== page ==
‘Preparing our industry for what changes lie ahead will be critical’
British farming provides safe, traceable and affordable food – but the current and continued uncertainty is a reminder we must never take such food for granted.
Preparing our industry for what changes lie ahead will be critical for increasing resilience in a post-Brexit world.
As a food and farming industry, ultimately we can have limited control over what shape government policies will take – what farmers can do, however, is focus on improving individual business performance.
This means taking stock, analysing, and then working to make businesses and enterprises as ‘fit for the future’ as possible – whatever may lie ahead. Those who remain open minded, adaptable, analytical and prepared to learn have the greatest chance of doing this effectively.
We are not, after all, in the industrial era anymore, but an era of knowledge.
While making our businesses fit for the future, it is also critical to remember that personal resilience, mental health and wellbeing are just as important.
Key to achieving personal and business resilience, is a recognition our futures as an industry are inextricably linked to each other’s and so collaboration, knowledge sharing, and personal support will be needed.
The current era of competition and comparison often inhibits our natural sense of connection and can engender isolation. Life can feel like a battle to be won.
But, we must work together to seize opportunities and strive for a future united by food.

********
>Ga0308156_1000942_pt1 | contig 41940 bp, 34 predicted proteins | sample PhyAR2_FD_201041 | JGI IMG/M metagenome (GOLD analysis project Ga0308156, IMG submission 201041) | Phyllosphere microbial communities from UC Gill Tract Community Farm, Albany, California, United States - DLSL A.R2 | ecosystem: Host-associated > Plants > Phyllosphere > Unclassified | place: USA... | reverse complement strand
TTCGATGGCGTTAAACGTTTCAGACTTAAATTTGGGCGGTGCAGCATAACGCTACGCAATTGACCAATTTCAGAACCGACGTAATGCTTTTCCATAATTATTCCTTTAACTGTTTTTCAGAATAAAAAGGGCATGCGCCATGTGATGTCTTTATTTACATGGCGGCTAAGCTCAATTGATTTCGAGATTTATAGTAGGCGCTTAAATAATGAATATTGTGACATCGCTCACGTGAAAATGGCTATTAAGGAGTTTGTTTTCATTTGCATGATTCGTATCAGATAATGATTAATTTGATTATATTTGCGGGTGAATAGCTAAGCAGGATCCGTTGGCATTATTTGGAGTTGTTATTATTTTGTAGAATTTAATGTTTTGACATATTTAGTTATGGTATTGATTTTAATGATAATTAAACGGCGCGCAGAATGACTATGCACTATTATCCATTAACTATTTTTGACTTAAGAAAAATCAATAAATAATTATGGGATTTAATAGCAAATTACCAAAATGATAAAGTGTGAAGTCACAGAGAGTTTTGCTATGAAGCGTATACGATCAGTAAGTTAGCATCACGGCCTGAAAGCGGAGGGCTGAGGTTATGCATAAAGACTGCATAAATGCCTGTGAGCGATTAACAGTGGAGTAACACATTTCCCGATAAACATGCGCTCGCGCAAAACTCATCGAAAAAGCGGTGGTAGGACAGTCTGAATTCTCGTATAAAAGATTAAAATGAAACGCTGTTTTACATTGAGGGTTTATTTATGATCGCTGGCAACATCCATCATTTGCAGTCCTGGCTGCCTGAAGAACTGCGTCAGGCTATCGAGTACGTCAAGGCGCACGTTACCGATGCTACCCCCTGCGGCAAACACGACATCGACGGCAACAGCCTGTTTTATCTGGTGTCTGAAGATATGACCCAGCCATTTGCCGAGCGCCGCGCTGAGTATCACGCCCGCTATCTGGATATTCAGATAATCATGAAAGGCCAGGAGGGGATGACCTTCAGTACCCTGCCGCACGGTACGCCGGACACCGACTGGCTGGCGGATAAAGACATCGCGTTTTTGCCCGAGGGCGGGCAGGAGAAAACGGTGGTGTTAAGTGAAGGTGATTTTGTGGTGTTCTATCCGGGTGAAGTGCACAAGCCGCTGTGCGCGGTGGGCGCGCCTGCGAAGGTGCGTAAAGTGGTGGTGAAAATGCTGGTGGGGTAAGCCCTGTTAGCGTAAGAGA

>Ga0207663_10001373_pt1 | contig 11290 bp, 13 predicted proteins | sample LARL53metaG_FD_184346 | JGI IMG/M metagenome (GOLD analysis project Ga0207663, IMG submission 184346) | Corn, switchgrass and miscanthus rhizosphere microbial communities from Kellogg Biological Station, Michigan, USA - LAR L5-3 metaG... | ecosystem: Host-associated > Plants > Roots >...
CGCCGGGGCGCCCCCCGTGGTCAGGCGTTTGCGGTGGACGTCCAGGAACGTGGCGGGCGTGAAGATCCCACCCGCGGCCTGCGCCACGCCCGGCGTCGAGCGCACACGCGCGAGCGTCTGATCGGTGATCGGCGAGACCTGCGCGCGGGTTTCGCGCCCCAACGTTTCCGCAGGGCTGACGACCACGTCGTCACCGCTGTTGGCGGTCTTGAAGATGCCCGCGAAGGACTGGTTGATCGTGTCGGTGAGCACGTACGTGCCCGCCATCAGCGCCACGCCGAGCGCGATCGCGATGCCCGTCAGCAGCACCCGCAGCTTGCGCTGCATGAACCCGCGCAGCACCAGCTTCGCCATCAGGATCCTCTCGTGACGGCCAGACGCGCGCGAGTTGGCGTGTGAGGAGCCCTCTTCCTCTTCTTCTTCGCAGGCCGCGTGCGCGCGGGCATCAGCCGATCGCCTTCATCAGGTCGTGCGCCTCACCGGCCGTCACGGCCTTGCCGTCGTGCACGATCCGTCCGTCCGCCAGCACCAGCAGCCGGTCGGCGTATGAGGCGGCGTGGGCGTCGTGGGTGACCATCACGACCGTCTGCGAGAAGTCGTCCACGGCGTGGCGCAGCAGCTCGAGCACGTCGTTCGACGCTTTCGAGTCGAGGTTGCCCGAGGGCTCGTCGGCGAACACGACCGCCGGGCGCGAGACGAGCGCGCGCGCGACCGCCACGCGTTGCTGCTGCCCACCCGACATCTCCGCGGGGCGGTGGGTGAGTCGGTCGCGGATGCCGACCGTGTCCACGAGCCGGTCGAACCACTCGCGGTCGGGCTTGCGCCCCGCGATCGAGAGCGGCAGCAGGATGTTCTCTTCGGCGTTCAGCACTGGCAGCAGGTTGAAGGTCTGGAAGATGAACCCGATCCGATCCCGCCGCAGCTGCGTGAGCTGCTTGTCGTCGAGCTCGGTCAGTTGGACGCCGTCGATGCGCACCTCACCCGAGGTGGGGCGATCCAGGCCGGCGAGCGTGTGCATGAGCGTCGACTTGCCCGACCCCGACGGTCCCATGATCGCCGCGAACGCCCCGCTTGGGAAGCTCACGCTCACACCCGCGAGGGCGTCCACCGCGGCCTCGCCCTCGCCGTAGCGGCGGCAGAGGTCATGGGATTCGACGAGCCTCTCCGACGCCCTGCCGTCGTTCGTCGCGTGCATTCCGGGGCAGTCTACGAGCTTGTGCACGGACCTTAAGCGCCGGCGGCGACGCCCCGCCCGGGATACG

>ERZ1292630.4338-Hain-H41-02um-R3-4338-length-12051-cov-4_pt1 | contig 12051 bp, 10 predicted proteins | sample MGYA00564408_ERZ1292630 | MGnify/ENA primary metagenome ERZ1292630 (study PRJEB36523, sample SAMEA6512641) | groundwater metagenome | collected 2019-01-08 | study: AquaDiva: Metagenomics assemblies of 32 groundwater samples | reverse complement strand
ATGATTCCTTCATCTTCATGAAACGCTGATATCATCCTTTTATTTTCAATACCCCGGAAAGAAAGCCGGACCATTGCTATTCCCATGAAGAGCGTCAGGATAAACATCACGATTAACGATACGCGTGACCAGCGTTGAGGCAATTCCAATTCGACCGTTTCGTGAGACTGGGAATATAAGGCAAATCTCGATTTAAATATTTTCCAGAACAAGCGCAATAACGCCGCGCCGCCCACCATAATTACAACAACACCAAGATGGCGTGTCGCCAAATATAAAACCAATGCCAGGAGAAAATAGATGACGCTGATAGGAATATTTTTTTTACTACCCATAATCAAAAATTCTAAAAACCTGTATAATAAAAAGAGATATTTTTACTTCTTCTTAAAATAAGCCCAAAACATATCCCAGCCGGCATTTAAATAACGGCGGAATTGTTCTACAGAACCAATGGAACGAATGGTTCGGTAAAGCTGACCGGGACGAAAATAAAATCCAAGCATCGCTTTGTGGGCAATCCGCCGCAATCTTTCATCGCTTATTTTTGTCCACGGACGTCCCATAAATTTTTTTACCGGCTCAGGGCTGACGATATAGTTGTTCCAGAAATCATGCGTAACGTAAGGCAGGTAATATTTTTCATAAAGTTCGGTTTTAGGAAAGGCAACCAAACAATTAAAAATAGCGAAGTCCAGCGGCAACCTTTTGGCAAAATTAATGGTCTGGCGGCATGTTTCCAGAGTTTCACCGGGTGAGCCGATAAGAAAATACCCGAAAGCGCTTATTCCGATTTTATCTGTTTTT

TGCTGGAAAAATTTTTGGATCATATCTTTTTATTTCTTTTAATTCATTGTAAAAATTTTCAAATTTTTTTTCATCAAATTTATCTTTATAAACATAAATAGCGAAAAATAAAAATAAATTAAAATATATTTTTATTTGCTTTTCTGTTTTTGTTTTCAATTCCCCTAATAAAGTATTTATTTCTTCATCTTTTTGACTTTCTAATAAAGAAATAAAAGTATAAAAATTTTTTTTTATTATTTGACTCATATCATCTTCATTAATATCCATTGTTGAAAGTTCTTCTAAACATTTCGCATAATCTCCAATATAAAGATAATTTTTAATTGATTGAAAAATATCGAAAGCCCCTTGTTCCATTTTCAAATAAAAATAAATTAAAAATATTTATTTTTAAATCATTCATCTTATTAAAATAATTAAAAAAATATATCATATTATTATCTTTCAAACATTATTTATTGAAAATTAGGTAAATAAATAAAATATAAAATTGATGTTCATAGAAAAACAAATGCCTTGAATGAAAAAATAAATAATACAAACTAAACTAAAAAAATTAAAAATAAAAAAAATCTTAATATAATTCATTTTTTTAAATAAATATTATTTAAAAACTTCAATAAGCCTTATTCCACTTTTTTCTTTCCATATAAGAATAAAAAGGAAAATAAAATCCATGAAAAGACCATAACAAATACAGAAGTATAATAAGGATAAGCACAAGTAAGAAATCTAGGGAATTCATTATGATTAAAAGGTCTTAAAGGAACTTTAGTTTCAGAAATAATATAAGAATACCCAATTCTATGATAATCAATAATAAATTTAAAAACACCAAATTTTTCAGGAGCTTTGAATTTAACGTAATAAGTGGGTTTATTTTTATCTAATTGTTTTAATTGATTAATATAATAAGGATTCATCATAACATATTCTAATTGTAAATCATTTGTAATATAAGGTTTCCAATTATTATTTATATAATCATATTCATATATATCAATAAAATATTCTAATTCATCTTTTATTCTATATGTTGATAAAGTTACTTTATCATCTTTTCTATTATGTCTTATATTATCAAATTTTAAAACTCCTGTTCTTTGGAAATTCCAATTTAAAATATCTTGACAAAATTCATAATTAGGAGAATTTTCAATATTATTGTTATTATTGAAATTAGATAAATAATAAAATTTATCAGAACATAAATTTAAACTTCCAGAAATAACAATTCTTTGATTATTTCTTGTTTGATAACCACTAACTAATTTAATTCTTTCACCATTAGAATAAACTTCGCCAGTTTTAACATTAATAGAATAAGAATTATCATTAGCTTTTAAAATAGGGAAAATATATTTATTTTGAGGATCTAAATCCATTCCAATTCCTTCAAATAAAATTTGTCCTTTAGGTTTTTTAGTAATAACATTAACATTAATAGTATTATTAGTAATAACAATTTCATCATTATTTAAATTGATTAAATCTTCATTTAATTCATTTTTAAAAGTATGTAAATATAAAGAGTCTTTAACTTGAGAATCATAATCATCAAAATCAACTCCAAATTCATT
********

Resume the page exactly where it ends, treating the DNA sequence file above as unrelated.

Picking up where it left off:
This booklet aims to set out key things which every farmer can do to make their business stronger.
Our previous booklet offers advice on personal resilience and we hope you can make use of that in tandem with this one.
Head of agriculture, Co-op
Understanding your farm figures allows you to compare your business to others.
One of the key benefits of understanding farm figures, is that it allows you to compare your business to others, says Derek Carless, head of farm economics at AHDB: If you know what the average is and where the top performers are, you can work towards the latter.
There are a number of ways to compare data, including using benchmarking software, market information in the farming press, the Farm Business Survey on Defra’s website, discussion groups, or talking to friends and neighbours.
It is important to know what your objective is, says Mr Carless. Becoming more profitable might not be the end goal – lifestyle might be more important.
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